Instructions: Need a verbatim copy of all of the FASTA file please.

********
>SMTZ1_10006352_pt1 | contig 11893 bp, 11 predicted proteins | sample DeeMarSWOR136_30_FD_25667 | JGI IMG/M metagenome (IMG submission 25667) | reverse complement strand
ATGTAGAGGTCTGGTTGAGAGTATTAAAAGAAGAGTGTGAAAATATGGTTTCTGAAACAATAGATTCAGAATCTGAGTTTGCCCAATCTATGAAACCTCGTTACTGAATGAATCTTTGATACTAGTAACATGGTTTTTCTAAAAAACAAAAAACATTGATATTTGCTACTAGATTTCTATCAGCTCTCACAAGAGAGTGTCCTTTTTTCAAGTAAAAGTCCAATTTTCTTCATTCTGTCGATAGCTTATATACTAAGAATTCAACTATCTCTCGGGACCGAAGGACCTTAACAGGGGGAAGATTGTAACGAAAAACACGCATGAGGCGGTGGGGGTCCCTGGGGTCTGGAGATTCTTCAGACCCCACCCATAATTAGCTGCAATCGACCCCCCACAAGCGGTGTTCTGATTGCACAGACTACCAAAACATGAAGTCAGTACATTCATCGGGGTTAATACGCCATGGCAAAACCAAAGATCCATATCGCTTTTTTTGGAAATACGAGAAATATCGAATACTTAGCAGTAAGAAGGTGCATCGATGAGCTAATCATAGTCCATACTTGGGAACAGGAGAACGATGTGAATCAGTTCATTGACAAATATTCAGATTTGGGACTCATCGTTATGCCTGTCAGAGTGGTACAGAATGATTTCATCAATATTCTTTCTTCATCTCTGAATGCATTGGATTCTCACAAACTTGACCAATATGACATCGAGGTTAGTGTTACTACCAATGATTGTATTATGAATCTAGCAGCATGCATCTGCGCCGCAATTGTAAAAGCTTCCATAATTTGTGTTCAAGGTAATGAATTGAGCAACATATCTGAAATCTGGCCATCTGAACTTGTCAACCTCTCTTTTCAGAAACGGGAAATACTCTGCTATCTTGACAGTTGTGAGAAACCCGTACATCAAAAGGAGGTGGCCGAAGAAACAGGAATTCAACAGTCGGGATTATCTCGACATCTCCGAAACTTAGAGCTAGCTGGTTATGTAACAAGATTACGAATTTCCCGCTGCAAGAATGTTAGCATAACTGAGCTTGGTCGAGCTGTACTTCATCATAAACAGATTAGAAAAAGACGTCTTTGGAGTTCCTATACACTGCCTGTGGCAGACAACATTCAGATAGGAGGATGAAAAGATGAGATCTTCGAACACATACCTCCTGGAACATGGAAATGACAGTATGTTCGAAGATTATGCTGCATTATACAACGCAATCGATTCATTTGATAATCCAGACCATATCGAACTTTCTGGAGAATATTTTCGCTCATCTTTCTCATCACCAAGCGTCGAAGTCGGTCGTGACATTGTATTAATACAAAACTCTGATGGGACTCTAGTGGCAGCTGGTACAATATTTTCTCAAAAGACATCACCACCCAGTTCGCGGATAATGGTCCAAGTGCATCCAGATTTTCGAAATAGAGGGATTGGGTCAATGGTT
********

>SMTZ1_10006352_pt1 | contig 11893 bp, 11 predicted proteins | sample DeeMarSWOR136_30_FD_25667 | JGI IMG/M metagenome (IMG submission 25667) | reverse complement strand
ATGTAGAGGTCTGGTTGAGAGTATTAAAAGAAGAGTGTGAAAATATGGTTTCTGAAACAATAGATTCAGAATCTGAGTTTGCCCAATCTATGAAACCTCGTTACTGAATGAATCTTTGATACTAGTAACATGGTTTTTCTAAAAAACAAAAAACATTGATATTTGCTACTAGATTTCTATCAGCTCTCACAAGAGAGTGTCCTTTTTTCAAGTAAAAGTCCAATTTTCTTCATTCTGTCGATAGCTTATATACTAAGAATTCAACTATCTCTCGGGACCGAAGGACCTTAACAGGGGGAAGATTGTAACGAAAAACACGCATGAGGCGGTGGGGGTCCCTGGGGTCTGGAGATTCTTCAGACCCCACCCATAATTAGCTGCAATCGACCCCCCACAAGCGGTGTTCTGATTGCACAGACTACCAAAACATGAAGTCAGTACATTCATCGGGGTTAATACGCCATGGCAAAACCAAAGATCCATATCGCTTTTTTTGGAAATACGAGAAATATCGAATACTTAGCAGTAAGAAGGTGCATCGATGAGCTAATCATAGTCCATACTTGGGAACAGGAGAACGATGTGAATCAGTTCATTGACAAATATTCAGATTTGGGACTCATCGTTATGCCTGTCAGAGTGGTACAGAATGATTTCATCAATATTCTTTCTTCATCTCTGAATGCATTGGATTCTCACAAACTTGACCAATATGACATCGAGGTTAGTGTTACTACCAATGATTGTATTATGAATCTAGCAGCATGCATCTGCGCCGCAATTGTAAAAGCTTCCATAATTTGTGTTCAAGGTAATGAATTGAGCAACATATCTGAAATCTGGCCATCTGAACTTGTCAACCTCTCTTTTCAGAAACGGGAAATACTCTGCTATCTTGACAGTTGTGAGAAACCCGTACATCAAAAGGAGGTGGCCGAAGAAACAGGAATTCAACAGTCGGGATTATCTCGACATCTCCGAAACTTAGAGCTAGCTGGTTATGTAACAAGATTACGAATTTCCCGCTGCAAGAATGTTAGCATAACTGAGCTTGGTCGAGCTGTACTTCATCATAAACAGATTAGAAAAAGACGTCTTTGGAGTTCCTATACACTGCCTGTGGCAGACAACATTCAGATAGGAGGATGAAAAGATGAGATCTTCGAACACATACCTCCTGGAACATGGAAATGACAGTATGTTCGAAGATTATGCTGCATTATACAACGCAATCGATTCATTTGATAATCCAGACCATATCGAACTTTCTGGAGAATATTTTCGCTCATCTTTCTCATCACCAAGCGTCGAAGTCGGTCGTGACATTGTATTAATACAAAACTCTGATGGGACTCTAGTGGCAGCTGGTACAATATTTTCTCAAAAGACATCACCACCCAGTTCGCGGATAATGGTCCAAGTGCATCCAGATTTTCGAAATAGAGGGATTGGGTCAATGGTT